... On Mayoral Control
Assemblywoman Inez Barron, wife of City Councilman Charles Barron, agrees over at Gotham.
So does NYC teacher Sean Ahern
Will you have your mayoral control with or without fries? Rare, medium or well done?
Excuse me, but is there anything else on the Legislative agenda besides the renewal of mayoral control?
The purpose of such forums as the one below is to shore up the support for the next phase of mayoral control which is more public school closings and charter school openings. I think the panel below is framed by the Chancellor and those who have been granted a seat at his table. They are vested in the privatization of public education and their menu is sorely limited to making the most of what they have created. They are not inclined to self criticism because this might lead to questioning of the very premises of mayoral control which might threaten the extension of the law which expires in June.
What did Bloomberg and Klein know about running a school system in 2002? They needed the experts more than the experts needed them. Now it has dawned on some experts that Bloomberg and Klein and Gates and the Broad Foundation have their own plans for public schools quite apart from the Orwellian slogan of "Put Children First". Some have been shaken from their slumber by the growing discontent from below. Others have enlisted or been summoned in the makeover and rebranding of the law on mayoral control which sunsets in June.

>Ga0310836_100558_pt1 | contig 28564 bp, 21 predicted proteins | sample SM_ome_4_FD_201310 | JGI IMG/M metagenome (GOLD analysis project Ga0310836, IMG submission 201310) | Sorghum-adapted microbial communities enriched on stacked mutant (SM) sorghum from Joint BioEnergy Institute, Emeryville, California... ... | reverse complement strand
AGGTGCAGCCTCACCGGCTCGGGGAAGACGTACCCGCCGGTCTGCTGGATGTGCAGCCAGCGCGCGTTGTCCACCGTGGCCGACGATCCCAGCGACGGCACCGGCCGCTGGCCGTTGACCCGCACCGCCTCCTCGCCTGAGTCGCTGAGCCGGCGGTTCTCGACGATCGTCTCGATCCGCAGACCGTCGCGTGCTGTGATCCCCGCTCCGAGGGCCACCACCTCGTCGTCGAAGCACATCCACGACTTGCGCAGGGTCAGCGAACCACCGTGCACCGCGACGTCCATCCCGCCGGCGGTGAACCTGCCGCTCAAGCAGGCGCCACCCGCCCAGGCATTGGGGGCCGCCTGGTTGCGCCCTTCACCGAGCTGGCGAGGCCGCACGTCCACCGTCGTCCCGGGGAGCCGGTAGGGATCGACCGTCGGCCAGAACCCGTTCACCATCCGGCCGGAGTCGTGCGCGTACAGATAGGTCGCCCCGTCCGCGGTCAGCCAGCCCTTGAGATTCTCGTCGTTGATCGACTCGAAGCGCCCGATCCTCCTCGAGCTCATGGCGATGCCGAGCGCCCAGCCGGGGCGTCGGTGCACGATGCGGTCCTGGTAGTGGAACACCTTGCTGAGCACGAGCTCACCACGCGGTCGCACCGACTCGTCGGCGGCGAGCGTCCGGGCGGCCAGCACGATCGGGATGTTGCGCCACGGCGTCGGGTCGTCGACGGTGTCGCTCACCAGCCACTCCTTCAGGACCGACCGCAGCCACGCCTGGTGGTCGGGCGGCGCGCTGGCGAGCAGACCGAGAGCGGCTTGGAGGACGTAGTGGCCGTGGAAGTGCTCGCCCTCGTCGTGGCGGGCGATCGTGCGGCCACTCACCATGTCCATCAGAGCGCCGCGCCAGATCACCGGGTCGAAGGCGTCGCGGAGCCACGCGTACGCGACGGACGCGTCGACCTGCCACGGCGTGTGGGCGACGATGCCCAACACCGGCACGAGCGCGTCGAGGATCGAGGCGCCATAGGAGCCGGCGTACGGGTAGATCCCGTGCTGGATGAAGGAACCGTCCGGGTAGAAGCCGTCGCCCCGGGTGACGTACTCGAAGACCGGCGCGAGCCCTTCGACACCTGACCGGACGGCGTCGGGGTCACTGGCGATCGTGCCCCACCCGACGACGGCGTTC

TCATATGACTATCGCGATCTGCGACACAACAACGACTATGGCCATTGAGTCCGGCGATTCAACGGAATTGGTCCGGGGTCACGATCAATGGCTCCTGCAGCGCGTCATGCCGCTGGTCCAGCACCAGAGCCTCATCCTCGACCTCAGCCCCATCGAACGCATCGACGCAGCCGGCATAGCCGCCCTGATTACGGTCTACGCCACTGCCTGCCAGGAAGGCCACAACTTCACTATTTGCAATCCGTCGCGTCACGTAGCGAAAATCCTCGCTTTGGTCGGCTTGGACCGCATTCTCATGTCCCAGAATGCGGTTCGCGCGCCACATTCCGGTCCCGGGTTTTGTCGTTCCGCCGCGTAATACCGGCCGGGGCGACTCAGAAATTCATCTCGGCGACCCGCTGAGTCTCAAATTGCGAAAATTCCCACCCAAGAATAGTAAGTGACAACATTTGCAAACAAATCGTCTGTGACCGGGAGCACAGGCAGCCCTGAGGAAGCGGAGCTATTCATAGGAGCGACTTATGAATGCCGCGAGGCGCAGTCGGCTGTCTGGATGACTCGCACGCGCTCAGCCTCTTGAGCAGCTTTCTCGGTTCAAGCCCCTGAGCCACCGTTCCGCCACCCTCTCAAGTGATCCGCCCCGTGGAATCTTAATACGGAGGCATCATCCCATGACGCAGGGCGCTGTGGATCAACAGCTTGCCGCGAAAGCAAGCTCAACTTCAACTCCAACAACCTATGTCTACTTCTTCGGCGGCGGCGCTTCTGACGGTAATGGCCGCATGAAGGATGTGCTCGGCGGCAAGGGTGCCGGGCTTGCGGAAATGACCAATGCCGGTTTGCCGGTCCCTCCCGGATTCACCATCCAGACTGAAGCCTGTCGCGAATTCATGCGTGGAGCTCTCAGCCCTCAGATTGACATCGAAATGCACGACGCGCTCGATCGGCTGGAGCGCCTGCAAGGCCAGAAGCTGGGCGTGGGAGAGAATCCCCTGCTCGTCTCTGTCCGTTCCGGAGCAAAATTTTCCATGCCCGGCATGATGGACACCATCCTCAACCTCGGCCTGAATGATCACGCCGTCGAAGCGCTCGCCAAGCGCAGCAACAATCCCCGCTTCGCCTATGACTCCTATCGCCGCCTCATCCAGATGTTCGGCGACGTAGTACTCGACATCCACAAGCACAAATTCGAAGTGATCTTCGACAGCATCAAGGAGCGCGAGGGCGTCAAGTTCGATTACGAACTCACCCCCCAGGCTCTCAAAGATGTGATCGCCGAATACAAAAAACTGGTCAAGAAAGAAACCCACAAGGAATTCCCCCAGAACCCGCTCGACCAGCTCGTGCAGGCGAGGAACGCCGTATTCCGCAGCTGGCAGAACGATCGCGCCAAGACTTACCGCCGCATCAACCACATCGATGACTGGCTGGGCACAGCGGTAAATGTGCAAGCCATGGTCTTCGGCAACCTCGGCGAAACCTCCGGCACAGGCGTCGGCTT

Phase II of mayoral control, a final solution for public schools and teacher tenure is a entrepaneurial feeding frenzy about to be set loose upon NYC schools on a much larger scale than we have seen thus far.The orwellian sloganeering like "Put Children First" is being set aside for objective even handed assesments where experts can quibble over this or that data set. By the time this charade fades, the Legislature will renew the law and Bloomberg will have bought another term as Mayor.
Imagine a thousand Eva Moscowitz' and Geoffrey Canada's, funded by Gates and Broad chomping away at the public sector like so many like pac man free market clones. Every school a charter school run by a CEO beholden to the shareholders, held accountable by a value added system of test scores and graduation data. If you think this is about putting children first then fine, go to the forum, but if you think its a fraud, better organize your own forums and raise some hell with the Legistature to let this law sunset.
Part of the difficulty faced by some experts is that it is difficult to admit they were wrong in the first place to buy into mayoral control, so they have a vested interest in not bringing forth the most critical issues at stake. The reluctance to admit error blocks a change of course and you end up collaborating with the wrong people and inadvertently enabling a scam. Others are just wedded at the hip to the oligarchy.
Bloomberg and Klein can do little without the cooperation of leading academics, education administrators, the leadership of the UFT, education entrepaneurs, non profits, and politicians. What is amazing is how much the so called experts ceded to the oligarchy in exchange for so little in return.